“Al is a terrific talent who brings substantial expertise, energy and a clear and compelling vision for advancing diabetes discovery and care,” said Tom Elasy, M.D., M.P.H., director of the Vanderbilt Eskind Diabetes Clinic. “The diabetes community is fortunate to have such a skilled and devoted individual leading a broad and deep portfolio of diabetes initiatives.”

Powers, also a professor of Molecular Physiology and Biophysics, received his bachelor's degree from the University of Virginia and his medical degree from the University of Tennessee Center for Health Sciences in Memphis. He completed his training in Internal Medicine at Duke University Medical Center, and trained in Endocrinology, Diabetes and Metabolism at the Joslin Diabetes Center, Massachusetts General Hospital, and Harvard Medical School.

Since coming to Vanderbilt in 1988, Powers has been a leader in the study of pancreatic biology, pancreatic islet transplantation and diabetes. His research has focused on understanding how glucose stimulates insulin secretion by pancreatic islet cells and how diabetes-linked abnormalities in this process may be reversed.

Powers holds numerous leadership roles in research, clinical care and education. He serves on the Cellular Aspects of Diabetes and Obesity Study Section of the NIH and the Islet Biology Study Section of the Juvenile Diabetes Research Foundation.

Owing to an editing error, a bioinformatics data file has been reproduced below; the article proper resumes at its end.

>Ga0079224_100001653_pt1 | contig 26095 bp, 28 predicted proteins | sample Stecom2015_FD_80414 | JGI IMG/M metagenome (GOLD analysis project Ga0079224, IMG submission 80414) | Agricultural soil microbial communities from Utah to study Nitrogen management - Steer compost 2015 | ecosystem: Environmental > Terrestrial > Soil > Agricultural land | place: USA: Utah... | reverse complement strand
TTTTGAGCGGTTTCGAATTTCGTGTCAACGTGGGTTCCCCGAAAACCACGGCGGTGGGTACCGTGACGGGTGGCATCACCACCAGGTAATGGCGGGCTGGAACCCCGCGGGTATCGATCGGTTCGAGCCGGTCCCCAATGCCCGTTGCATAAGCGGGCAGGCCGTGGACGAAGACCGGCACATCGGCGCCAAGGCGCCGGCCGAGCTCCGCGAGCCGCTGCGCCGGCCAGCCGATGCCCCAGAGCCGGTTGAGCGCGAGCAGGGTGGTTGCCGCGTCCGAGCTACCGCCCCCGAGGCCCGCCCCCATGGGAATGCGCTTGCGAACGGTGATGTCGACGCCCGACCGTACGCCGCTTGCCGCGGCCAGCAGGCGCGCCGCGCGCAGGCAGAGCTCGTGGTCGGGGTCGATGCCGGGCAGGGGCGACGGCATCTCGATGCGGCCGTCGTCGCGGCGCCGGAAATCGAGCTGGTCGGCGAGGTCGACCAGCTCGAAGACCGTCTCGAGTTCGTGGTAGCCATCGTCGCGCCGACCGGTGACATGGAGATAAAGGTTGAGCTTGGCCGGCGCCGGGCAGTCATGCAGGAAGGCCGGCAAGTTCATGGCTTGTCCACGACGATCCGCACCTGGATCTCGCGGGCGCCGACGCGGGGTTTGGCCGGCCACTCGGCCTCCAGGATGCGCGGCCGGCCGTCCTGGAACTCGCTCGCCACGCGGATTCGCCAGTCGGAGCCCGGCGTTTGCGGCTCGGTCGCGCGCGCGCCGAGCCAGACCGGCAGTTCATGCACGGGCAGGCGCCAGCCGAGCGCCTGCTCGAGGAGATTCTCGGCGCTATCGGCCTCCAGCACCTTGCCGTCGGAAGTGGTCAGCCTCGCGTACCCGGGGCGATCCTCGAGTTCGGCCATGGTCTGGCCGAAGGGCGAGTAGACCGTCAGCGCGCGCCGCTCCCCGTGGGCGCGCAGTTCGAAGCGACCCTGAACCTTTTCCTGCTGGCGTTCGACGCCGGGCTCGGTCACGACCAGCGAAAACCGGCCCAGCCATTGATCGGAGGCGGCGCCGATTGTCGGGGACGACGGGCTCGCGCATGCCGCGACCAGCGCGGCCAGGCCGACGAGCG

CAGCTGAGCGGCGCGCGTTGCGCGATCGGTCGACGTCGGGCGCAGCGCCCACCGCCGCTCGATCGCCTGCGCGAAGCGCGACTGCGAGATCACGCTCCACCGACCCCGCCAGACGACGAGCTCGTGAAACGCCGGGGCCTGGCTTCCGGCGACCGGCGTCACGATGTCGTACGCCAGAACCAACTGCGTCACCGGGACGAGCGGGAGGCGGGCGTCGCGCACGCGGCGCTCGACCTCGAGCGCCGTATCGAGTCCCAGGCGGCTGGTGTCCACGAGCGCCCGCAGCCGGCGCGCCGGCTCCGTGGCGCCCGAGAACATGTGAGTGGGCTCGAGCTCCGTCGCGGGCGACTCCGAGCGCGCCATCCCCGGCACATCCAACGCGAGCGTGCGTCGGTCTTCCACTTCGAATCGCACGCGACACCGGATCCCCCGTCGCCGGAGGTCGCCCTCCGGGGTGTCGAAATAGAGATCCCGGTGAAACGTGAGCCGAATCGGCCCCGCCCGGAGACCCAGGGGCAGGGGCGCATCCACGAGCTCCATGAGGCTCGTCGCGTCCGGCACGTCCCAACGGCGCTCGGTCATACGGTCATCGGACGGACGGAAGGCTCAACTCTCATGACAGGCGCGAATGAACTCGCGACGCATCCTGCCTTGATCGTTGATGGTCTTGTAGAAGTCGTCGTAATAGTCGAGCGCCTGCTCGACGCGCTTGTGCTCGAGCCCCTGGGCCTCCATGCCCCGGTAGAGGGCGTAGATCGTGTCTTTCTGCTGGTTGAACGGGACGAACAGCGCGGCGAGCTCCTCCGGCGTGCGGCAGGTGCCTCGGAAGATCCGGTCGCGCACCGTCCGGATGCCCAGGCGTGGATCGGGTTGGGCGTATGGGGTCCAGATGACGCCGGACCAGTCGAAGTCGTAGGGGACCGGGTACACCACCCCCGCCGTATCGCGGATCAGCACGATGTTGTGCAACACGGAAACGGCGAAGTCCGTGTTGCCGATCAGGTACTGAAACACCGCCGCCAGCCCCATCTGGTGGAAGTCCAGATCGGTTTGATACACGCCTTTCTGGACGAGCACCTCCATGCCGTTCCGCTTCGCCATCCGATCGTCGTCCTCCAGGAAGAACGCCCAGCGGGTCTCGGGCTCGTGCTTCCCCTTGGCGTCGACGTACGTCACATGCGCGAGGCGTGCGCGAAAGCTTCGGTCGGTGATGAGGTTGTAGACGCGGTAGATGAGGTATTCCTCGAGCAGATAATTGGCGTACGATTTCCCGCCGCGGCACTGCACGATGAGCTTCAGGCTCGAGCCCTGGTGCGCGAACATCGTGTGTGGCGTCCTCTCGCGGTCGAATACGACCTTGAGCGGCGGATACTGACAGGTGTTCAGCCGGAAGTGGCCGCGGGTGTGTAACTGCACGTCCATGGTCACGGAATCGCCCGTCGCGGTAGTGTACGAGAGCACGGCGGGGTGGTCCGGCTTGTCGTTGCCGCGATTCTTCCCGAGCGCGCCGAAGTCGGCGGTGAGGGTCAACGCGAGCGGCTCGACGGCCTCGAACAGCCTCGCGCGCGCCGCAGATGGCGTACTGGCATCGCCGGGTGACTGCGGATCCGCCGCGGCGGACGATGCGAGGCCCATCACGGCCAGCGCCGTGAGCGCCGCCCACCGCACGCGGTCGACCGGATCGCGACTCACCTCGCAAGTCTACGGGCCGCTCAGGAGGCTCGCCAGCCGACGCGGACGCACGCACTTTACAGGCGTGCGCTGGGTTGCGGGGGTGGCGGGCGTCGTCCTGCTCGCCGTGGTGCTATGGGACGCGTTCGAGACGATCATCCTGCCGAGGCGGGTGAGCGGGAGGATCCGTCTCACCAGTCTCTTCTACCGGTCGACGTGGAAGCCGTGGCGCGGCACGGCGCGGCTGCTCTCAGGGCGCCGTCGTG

For the past 10 years, Powers has served as director of the Vanderbilt Short-Term Research Training in Diabetes, Endocrinology and Metabolism for medical students, and in 2006, became chair of the Steering Committee of the NIH Islet Cell Resource Consortium.

As director of the DRTC since 2006, Powers has overseen the inception of a weekly diabetes seminar series, a new annual diabetes research symposium, called “Diabetes Day,” and the establishment of the annual “Vanderbilt Scholar in Diabetes” awards, which are presented to postdoctoral and medical fellows conducting diabetes-related research.

“Al is an excellent choice,” said Daryl Granner, M.D., the Joe C. Davis Professor of Biomedical Science and outgoing director of the VDC. “He's very good at working with people. He has made some very interesting and needed changes in the DRTC (competitive renewal) application, which is the cornerstone of the Center, taking it in new and appropriate directions. He's really shown his leadership in that regard.”

“Al will do a great job,” Granner said. “I think the Diabetes Center is in good hands.”